Principles of Journalism: A Statement of Purpose

We borrow from the principles of journalism outlined below in our daily work. A side note on these principles: One of the greatest, most persistent misconceptions is the idea of “Objective Journalism”. Journalists are people; people are not objective. They bring their own life experience, their own opinions, and their own bias to their jobs. But journalism is a profession, with professional standards, and one of these standards is the use of an objective process. This objective process is what we demand our reporters and editors to apply to their job on a daily basis. This process is meant to minimize the bias and inaccuracy introduced into reporting.

So, while bloggers, pundits, politicians and even journalists have been pronouncing “Objective Journalism” dead for many years now, we believe it never really existed in the first place. There never was “Objective Journalism” – but there is and will be an objective process that professional journalists apply to their craft, and this is what distinguishes us from the hacks. Continue reading

A news story: “The Reporter and the Record Egg”

Something journalists tackle daily is finding meaningful stories in the course of our ordinary existence. This anecdote reminds us that that these stories are often right in front of us.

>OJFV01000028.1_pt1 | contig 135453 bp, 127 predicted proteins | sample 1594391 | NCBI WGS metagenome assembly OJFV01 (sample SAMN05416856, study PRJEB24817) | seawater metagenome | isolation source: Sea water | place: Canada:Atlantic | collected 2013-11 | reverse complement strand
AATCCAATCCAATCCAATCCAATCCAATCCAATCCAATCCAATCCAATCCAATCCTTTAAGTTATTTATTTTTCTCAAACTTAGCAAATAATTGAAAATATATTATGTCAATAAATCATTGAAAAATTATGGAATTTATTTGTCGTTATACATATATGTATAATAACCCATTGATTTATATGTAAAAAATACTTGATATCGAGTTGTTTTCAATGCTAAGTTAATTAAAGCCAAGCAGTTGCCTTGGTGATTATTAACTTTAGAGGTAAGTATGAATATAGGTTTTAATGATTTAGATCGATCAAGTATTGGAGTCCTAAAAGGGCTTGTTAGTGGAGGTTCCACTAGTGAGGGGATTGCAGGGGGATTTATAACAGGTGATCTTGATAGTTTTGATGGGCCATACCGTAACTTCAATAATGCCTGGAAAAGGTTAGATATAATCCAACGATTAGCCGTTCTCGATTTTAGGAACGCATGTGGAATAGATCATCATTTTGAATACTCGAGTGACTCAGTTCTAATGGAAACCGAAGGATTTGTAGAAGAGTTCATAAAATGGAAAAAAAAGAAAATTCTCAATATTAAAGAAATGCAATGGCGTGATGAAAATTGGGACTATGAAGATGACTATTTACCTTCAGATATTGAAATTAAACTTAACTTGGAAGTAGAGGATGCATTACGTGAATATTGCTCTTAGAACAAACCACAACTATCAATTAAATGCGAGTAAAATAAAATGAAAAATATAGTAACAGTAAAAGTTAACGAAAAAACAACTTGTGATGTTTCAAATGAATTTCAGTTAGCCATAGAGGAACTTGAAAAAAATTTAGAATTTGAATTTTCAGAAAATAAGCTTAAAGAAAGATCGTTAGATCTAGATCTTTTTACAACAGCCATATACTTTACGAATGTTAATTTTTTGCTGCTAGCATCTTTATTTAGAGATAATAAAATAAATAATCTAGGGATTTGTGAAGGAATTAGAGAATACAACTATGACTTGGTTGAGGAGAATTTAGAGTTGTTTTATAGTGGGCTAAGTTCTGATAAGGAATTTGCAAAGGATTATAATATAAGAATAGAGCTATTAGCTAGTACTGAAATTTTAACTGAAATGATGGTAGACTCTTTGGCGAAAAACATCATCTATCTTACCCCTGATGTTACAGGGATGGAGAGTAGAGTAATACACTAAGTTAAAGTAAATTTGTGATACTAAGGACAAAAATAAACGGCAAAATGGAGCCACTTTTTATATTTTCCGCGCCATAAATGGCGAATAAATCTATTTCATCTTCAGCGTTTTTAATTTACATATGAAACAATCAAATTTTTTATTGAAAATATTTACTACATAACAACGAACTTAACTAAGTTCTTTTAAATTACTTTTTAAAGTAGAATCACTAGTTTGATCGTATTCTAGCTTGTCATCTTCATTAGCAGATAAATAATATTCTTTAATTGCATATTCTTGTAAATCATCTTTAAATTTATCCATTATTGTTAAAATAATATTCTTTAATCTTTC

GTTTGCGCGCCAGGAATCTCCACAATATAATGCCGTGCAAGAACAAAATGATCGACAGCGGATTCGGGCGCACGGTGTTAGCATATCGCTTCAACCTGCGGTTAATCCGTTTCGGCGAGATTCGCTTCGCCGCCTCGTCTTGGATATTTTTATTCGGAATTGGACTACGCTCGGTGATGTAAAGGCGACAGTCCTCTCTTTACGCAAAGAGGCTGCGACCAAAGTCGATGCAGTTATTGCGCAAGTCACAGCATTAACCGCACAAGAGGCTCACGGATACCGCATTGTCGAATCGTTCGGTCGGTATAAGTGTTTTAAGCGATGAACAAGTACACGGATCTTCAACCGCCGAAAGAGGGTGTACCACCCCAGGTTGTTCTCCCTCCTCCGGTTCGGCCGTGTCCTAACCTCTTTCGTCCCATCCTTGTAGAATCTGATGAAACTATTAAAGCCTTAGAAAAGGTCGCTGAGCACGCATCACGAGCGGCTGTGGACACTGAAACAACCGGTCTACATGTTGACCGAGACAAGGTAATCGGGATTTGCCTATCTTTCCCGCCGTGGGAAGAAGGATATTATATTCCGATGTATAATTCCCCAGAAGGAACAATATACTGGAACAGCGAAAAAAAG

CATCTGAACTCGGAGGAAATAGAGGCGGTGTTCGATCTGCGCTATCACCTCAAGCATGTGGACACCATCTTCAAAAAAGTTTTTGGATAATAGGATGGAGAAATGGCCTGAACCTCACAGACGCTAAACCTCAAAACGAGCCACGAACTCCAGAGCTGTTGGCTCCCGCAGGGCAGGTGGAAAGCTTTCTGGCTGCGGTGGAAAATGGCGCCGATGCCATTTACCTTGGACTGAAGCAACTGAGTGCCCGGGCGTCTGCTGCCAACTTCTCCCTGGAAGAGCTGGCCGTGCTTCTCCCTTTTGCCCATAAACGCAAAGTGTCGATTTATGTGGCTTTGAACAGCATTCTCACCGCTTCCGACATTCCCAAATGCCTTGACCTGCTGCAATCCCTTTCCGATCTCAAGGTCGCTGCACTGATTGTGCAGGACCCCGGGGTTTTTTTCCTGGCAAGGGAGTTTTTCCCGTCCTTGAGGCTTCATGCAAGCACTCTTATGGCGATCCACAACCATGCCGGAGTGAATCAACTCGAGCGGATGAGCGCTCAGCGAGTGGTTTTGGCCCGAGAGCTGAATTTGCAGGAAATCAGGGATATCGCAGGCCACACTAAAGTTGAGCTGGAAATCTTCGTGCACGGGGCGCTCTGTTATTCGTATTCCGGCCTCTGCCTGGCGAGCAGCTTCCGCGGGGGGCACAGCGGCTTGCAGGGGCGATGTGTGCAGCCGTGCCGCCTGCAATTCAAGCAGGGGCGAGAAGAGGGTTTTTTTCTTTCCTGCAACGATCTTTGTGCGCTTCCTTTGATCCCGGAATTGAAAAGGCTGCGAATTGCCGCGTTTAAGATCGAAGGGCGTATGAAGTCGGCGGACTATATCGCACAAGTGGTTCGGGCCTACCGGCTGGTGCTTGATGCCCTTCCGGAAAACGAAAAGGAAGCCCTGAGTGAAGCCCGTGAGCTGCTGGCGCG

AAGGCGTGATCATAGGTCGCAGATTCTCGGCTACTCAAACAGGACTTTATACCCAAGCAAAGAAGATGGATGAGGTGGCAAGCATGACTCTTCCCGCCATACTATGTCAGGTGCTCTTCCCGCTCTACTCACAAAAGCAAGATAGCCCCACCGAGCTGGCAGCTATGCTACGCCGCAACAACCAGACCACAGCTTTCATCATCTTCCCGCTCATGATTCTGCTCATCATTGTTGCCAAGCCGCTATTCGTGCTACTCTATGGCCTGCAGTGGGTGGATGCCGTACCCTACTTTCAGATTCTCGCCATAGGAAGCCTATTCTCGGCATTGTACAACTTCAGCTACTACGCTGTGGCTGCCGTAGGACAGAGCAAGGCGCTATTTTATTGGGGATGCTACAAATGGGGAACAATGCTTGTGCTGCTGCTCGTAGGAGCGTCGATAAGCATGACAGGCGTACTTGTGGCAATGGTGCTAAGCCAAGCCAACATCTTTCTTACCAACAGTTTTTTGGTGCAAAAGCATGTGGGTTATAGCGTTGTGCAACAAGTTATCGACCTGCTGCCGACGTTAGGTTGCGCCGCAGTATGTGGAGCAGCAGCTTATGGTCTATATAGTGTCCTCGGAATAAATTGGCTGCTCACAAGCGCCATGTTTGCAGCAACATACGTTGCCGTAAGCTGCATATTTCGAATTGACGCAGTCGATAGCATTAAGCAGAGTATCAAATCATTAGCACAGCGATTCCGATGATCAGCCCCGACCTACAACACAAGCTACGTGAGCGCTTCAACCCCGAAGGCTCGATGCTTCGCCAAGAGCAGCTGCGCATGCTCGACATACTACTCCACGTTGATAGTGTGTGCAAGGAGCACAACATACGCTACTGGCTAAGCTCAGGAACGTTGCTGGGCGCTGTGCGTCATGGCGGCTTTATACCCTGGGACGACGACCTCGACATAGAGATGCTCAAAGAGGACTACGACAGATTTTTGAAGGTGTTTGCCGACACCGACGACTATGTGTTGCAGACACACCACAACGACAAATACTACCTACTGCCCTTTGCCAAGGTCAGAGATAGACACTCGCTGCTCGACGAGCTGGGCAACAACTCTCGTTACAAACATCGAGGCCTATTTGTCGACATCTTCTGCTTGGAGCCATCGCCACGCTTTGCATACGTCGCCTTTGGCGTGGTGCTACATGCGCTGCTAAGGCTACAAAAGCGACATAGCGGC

“The Reporter and the Record Egg”
My former editor was once a young reporter at a small paper in Maine. One day, a man, a farmer, called the city desk with a story idea. He said his chicken had hatched what he believed was probably a record egg. The editor dispatched Tom, who was also taking his own pictures. Tom reluctantly went, thinking that this had to be a career low – writing about an egg. He got out there, looked at the egg and listened to the farmer go on and on with pride. To Tom, it looked like, well, just a big egg, so he took his picture and went back to the newsroom, loudly laughing and complaining to his colleagues.

A few weeks later, he got a job at another daily. At his going-away party, someone gave him a copy of a picture of the egg in a frame as a joke gift. Tom went on to bigger things. But several years later, he was going through some old boxes and found that picture and he started crying. For the first time, he looked at the hands holding the egg.